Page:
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“You can be the most democratic country in the world, but you will still find corruption. The point is the approach taken to fight it.” This was a statement by one of the guest speakers at a panel titled “Power, Corruption, and Lies,” part of a much larger film festival spanning over the course of 8 days in the historic city of Prizren. Dokufest is an annual tradition in Kosovo, an event that attracts artists, filmmakers, activists and professionals from all over the world. This year’s theme was corruption, a theme UNDP chose to support through its Support to Anti-Corruption Efforts in Kosovo project (SAEK).

This one-hour panel featured three speakers representing Kosovo, the UK and Iceland. The overarching theme of the discussion was the role citizen engagement played in identifying and challenging corruption. As Michael Chessum from the UK stated, “every nation has the government it deserves.” Essentially, you cannot complain about corruption unless you as a citizen are actively engaged in stopping it.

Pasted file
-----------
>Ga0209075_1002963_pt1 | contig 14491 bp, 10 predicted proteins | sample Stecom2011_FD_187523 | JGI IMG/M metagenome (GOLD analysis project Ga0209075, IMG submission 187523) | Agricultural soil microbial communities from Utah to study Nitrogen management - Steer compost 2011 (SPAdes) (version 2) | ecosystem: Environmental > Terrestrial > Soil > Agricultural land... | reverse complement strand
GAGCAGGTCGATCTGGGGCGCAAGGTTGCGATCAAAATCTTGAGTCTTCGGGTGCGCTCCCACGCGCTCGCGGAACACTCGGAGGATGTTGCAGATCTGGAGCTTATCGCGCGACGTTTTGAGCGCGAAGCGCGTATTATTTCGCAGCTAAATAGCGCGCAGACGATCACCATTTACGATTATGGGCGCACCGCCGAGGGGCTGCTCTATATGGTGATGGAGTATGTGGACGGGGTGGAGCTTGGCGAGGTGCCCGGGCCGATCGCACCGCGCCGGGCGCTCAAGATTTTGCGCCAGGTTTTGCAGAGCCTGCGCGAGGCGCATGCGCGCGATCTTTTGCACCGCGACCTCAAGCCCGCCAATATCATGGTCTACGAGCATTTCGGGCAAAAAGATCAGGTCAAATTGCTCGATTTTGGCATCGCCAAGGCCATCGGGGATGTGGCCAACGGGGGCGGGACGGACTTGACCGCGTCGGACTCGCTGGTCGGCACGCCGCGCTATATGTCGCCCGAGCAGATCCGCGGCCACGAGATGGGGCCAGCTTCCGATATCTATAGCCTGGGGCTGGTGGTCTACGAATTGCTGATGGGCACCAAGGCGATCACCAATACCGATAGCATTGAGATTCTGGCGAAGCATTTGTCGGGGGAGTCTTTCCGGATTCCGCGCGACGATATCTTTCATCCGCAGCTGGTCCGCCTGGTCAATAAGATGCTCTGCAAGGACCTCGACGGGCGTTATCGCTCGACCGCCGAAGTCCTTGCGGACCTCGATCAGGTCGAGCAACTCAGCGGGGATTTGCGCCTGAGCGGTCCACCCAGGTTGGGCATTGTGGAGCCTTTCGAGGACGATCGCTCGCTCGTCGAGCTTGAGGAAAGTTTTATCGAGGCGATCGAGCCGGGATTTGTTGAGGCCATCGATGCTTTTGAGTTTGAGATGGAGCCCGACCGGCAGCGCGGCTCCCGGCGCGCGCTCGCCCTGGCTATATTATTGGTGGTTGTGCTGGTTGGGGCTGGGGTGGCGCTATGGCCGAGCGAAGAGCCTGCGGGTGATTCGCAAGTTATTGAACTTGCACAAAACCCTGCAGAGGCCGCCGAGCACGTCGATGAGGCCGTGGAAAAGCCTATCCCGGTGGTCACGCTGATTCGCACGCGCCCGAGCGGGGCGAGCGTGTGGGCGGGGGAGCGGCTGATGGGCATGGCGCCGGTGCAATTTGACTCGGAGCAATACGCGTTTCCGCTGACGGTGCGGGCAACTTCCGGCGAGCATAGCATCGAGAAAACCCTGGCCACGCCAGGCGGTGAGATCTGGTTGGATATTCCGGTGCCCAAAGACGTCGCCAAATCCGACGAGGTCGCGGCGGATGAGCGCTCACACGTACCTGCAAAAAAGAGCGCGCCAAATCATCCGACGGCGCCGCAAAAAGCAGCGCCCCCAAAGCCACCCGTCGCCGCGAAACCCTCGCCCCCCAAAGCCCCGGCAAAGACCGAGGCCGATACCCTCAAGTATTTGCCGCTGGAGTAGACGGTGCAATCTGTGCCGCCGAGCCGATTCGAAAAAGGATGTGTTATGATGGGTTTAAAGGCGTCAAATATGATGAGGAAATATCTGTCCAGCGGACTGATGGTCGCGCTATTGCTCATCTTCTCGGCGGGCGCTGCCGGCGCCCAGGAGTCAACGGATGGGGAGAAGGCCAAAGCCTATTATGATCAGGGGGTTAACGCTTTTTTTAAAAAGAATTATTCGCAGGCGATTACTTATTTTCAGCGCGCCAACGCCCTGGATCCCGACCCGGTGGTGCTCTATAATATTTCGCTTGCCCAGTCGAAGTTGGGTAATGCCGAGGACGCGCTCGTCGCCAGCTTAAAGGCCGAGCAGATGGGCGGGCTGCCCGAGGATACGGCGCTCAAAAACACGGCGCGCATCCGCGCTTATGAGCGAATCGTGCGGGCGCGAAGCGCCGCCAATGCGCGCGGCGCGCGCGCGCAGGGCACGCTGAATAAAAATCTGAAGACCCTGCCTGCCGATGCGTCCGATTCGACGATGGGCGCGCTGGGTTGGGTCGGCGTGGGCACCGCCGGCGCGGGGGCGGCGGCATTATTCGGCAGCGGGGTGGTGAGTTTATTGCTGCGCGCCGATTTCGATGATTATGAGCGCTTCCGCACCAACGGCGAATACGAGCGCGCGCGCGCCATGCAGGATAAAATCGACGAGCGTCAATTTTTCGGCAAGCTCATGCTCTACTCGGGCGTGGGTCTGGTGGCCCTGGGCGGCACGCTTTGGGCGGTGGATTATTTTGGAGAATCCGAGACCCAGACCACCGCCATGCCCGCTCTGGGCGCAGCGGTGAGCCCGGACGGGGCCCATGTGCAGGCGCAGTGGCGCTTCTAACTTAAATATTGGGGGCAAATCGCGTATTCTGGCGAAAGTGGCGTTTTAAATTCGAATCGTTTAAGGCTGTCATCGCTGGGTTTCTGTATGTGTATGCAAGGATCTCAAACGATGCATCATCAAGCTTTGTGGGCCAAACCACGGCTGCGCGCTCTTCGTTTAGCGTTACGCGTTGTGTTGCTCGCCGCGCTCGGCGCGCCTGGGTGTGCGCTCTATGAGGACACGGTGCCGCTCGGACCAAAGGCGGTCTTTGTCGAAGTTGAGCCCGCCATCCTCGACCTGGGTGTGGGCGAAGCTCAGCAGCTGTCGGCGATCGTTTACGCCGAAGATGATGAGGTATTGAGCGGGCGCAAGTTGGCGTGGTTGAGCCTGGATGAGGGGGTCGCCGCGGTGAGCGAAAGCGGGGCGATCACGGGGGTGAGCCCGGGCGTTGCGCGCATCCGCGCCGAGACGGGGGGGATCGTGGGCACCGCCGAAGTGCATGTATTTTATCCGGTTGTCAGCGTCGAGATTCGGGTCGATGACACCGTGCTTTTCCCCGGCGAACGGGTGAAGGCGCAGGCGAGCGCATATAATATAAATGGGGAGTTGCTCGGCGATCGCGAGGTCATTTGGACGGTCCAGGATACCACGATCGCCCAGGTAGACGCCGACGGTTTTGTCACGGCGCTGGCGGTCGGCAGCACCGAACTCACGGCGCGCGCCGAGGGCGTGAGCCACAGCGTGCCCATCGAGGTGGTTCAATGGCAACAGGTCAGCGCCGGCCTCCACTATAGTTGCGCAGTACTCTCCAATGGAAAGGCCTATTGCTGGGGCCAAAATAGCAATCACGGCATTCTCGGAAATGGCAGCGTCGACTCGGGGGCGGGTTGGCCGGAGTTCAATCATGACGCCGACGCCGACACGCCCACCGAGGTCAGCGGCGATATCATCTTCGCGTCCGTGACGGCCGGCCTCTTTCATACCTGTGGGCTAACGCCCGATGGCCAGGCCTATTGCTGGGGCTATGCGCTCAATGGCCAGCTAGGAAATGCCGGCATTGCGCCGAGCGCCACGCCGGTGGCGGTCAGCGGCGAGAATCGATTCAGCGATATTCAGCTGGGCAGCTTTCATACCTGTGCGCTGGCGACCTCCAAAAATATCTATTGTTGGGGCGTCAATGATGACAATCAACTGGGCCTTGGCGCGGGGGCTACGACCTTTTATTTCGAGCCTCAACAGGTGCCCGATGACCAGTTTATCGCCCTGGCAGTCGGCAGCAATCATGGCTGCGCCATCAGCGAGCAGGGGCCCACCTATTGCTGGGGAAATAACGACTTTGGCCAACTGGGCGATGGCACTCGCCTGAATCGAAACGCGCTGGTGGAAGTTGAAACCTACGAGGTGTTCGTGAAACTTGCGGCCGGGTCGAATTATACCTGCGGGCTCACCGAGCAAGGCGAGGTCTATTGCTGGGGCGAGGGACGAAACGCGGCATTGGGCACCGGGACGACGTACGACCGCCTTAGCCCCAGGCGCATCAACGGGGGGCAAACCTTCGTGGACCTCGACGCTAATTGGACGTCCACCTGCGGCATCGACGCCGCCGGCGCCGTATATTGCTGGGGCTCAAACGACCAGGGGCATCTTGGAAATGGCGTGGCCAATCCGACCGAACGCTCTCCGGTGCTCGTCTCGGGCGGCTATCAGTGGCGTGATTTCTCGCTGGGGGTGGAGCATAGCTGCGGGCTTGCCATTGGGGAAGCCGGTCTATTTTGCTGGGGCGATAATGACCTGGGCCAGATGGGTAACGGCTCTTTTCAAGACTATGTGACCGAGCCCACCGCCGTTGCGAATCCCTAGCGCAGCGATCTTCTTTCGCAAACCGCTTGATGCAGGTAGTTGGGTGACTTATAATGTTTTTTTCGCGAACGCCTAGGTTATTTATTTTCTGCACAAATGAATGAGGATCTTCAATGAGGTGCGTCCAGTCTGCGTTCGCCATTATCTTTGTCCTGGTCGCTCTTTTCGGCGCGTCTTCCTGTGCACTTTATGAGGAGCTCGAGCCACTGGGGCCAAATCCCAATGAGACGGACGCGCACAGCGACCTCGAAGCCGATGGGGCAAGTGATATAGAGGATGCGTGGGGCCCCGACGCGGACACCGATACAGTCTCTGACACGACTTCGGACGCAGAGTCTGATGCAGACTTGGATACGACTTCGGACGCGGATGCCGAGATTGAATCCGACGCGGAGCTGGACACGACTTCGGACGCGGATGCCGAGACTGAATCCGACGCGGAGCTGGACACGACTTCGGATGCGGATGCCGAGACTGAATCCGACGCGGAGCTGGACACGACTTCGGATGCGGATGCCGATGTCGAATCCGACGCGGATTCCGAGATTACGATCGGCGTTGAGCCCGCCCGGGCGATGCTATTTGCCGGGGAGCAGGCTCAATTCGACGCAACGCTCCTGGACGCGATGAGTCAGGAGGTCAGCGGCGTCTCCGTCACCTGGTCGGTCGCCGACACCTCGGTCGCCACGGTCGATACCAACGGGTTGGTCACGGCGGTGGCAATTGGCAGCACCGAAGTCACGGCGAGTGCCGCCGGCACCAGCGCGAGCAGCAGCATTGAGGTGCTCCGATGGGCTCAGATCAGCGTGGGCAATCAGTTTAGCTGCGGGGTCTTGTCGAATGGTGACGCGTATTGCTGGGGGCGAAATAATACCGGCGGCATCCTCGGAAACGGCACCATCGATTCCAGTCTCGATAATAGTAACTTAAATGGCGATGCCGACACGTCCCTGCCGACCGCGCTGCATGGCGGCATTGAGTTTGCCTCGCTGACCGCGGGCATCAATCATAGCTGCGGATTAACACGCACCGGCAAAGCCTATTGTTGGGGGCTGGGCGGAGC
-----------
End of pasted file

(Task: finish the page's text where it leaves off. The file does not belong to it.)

Citizen engagement is paramount in addressing corruption, however it has been minimal. Lumir Abdixhiku described this as a “societal paralysis,” the non- reaction of citizens to acts of corruption that effect their everyday lives. He urged society to change this through three steps: mobilize the will to fight, know how to fight and then have the ability to fight. The more we talk about corruption, the more it will be challenged.

The final topic discussed was step two and three of Lumir’s solution: know how to fight and have the ability to fight. Inequality within society leaves many without the resources to challenge corruption. Mr. McCarthy, who works at an organization named Organized Crime and Corruption Reporting Project, suggested we increase the effectiveness of fighting corruption by reducing inequality. There should be steps taken towards transparency, increased access to justice and capital, social welfare, education, structures of government, and even the simplest things such as the ability to leave your village. This is in line with the Sustainable Development Goals created by the United Nations in 2015, particularly number ten which targets the reduction of inequality and number sixteen which advocates for peace, justice and strong institutions. As all three panelists unanimously agreed, “we need to restore meaning to politics.”

 

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